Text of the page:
Real Estate isn’t really working out so well – it seems that there are a lot of people playing that game and there are few properties that you could rent out for more than the mortgage, taxes, expenses, etc. We still have two investment properties (place we owned to live in originally, but have moved on for higher paying jobs), but they are currently break even at best. Over time, with inflation, we expect that we’ll be able to charge more while the tenants pay off our mortgages. At the end of 30 years, we’ll be making some good nearly passive income from them – or we can sell them. We might be able to make more in the equities market, but I’m unsure. Leverage is on our side for now. I look at it as a hedge against the markets, which we also invest in.

    The most successful of my alternative incomes is my blogging – however it’s also the least passive. I tend to spend 3 hours a day on it on most days. Much of that is networking with other bloggers which I have found has it’s own benefits. There are a lot more benefits which I posted on my blog at one point. The biggest thing is that I don’t consider it work. I enjoy discussing things and commenting on other blogs like I’m doing right now. When you really enjoy your job, it’s not work. And the flexible hours really can’t be beat. The pay isn’t good at all, but it’s getting better each month. I’ve only been at it for a little over a year and it’s starting to be a significant part of my income. I try to imagine what it might be like in 5-10 years even if the growth slows. Perhaps by that time, I’ll be relaxing in Mexico with a Corona able to earn a living with a couple of hours of day of writing. We shall see.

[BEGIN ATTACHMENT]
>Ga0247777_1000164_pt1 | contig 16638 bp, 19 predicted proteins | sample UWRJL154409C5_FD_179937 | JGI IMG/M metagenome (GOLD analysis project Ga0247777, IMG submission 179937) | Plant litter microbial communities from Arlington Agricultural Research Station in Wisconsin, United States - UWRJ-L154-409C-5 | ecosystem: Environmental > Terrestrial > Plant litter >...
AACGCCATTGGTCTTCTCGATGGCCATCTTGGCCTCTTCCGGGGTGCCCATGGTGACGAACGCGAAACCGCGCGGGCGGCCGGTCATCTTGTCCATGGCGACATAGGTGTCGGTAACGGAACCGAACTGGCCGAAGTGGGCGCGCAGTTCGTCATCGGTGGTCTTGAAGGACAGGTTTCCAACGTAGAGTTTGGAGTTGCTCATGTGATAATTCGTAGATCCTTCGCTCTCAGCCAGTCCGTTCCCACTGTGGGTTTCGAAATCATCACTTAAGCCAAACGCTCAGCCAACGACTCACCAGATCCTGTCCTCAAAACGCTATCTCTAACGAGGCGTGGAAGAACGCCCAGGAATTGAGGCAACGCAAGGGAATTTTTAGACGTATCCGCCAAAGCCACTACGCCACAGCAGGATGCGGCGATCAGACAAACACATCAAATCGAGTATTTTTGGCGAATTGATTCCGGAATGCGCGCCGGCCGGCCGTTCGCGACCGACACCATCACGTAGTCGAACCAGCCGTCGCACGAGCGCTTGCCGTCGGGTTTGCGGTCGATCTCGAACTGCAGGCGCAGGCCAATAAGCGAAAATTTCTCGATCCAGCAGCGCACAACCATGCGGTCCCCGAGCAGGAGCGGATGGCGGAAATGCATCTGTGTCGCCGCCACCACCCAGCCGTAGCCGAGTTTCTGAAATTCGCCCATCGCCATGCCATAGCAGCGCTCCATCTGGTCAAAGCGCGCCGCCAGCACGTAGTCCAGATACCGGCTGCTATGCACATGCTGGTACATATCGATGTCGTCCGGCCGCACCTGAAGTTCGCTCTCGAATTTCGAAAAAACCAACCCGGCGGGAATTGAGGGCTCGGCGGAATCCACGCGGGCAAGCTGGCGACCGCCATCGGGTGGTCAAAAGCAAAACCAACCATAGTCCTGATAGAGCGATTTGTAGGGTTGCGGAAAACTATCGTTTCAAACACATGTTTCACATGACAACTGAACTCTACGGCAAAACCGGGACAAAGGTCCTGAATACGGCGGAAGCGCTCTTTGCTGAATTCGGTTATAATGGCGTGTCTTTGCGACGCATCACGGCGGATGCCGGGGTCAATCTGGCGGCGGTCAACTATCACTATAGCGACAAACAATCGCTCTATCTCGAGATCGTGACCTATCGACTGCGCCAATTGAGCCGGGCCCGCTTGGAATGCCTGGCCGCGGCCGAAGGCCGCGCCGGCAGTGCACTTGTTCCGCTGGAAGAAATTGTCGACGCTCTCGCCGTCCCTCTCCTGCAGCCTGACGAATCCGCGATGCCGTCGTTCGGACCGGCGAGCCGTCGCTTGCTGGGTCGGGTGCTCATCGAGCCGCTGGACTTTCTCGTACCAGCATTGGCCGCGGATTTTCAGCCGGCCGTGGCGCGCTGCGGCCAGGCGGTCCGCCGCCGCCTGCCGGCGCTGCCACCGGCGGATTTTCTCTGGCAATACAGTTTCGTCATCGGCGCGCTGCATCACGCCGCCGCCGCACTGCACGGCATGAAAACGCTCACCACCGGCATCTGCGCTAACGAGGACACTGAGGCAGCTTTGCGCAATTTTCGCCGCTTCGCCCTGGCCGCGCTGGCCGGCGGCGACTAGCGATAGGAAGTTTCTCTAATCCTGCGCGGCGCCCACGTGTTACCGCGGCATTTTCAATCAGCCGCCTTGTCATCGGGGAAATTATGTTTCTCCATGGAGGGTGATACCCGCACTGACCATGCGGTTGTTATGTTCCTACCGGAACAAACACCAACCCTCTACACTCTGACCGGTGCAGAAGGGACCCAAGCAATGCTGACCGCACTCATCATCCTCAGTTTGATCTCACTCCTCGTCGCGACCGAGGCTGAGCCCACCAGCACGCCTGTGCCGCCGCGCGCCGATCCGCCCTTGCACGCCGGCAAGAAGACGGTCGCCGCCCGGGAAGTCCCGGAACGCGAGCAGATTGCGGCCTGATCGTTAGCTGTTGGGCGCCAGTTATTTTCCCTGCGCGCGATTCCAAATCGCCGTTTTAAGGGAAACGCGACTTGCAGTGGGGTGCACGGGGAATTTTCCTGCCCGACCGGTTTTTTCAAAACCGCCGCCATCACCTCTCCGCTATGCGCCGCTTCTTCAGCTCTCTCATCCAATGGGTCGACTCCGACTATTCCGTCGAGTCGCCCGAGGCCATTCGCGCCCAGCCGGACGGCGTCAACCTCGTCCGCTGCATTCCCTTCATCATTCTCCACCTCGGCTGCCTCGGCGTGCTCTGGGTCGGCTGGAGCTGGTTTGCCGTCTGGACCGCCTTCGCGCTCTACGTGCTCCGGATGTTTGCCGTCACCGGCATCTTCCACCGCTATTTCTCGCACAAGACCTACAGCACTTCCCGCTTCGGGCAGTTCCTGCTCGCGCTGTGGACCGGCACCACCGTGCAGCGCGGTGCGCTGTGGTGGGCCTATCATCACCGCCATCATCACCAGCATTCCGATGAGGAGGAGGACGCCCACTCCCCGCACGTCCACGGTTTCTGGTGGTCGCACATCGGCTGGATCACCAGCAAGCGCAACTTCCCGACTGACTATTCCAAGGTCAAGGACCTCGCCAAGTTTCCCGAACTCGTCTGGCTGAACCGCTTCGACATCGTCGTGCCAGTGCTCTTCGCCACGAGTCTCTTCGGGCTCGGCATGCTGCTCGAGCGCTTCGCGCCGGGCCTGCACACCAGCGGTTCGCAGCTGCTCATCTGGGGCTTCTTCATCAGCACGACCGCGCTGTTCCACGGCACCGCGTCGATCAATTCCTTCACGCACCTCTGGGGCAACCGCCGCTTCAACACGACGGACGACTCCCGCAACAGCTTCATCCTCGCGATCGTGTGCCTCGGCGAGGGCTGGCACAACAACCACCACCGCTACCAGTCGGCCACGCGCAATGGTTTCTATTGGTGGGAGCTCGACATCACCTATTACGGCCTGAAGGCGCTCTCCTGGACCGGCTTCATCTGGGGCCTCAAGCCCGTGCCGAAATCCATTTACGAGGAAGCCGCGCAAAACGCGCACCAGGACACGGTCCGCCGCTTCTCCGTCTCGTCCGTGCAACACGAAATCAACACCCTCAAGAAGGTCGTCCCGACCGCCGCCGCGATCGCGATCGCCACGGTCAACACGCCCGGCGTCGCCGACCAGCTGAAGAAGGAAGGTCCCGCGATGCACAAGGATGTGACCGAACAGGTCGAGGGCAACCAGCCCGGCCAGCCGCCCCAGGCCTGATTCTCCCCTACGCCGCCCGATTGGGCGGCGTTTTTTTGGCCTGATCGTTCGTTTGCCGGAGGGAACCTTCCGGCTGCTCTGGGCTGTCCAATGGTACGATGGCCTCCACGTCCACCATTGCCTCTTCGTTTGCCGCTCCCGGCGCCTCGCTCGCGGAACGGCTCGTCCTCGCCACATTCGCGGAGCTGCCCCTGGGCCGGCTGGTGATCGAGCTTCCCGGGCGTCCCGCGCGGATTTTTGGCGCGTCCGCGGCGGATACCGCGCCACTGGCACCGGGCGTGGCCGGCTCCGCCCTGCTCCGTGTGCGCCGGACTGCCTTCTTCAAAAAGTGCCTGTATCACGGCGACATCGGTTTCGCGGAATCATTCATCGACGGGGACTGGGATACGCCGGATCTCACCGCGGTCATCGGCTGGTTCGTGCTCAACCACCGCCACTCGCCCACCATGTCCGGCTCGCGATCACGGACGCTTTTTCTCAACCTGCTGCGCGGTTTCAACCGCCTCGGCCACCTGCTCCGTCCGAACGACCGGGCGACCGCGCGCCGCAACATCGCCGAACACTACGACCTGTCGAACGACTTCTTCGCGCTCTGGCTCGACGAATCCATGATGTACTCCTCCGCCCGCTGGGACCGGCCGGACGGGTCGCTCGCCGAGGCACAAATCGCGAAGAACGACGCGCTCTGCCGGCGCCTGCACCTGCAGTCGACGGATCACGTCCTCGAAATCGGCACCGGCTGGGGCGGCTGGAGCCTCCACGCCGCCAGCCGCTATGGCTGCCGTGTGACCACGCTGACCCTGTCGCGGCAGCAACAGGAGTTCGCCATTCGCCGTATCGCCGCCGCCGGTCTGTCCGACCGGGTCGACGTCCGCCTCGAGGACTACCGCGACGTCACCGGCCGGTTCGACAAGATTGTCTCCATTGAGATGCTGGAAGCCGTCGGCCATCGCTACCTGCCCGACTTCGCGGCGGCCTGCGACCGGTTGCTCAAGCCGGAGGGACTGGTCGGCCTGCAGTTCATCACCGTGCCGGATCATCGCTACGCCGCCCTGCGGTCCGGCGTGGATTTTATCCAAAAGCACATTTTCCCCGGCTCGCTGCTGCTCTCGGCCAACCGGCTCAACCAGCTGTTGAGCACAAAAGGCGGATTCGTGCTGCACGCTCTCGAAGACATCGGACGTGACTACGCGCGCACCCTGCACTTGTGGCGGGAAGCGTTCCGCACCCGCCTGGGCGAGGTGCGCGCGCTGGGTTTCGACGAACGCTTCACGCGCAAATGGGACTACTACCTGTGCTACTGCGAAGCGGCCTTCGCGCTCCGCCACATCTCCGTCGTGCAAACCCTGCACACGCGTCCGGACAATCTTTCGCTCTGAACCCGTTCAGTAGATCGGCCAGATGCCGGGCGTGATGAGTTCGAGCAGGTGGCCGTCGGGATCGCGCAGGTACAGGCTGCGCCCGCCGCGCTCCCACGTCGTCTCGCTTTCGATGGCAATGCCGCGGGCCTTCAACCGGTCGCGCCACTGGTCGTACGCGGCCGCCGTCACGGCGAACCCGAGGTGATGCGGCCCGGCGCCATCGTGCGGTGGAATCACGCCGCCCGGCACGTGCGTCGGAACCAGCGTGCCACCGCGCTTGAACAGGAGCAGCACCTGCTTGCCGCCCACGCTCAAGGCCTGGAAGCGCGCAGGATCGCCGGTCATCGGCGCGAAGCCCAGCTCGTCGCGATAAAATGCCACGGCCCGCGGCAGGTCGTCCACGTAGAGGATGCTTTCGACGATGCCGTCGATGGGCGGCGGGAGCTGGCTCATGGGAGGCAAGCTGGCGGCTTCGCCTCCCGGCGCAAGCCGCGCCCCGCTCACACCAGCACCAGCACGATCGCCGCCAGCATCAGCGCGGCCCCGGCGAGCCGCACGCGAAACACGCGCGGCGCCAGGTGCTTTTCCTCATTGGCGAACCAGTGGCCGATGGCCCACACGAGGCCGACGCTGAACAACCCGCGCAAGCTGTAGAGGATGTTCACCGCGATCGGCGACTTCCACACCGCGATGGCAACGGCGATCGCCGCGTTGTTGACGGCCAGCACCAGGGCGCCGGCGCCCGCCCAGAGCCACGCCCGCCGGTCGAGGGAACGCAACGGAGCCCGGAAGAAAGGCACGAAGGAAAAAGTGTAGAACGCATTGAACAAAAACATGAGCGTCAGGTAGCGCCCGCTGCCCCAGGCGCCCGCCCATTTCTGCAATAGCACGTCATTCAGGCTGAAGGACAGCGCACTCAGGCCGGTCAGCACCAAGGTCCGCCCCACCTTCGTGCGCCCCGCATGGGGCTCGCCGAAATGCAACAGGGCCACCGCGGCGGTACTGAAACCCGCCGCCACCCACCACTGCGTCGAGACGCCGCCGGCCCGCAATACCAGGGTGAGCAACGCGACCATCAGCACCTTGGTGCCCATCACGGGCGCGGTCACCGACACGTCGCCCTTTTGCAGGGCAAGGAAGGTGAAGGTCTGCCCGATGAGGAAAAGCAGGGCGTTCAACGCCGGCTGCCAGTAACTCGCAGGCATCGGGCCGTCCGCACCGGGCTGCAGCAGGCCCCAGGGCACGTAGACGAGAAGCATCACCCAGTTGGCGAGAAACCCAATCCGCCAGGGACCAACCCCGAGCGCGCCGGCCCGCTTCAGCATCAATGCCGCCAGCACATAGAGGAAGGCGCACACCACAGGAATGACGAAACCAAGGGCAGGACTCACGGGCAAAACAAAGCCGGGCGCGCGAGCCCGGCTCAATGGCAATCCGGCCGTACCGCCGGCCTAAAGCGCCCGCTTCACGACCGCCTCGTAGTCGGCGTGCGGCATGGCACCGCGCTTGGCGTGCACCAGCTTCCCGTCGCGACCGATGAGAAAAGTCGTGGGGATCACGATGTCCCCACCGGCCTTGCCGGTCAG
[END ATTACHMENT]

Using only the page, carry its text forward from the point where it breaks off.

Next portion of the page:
2. DR says:

    Lazy Man, thanks for the great comment. On real estate, I’ve actually had some success. A business partner and I now own four single family homes in Ohio that all are generating positive cash flow, and we put very little down. We purchased the properties from HUD at great discounts. I’m working on some posts to describe just how we did it, and plan to post the articles in the next week or so.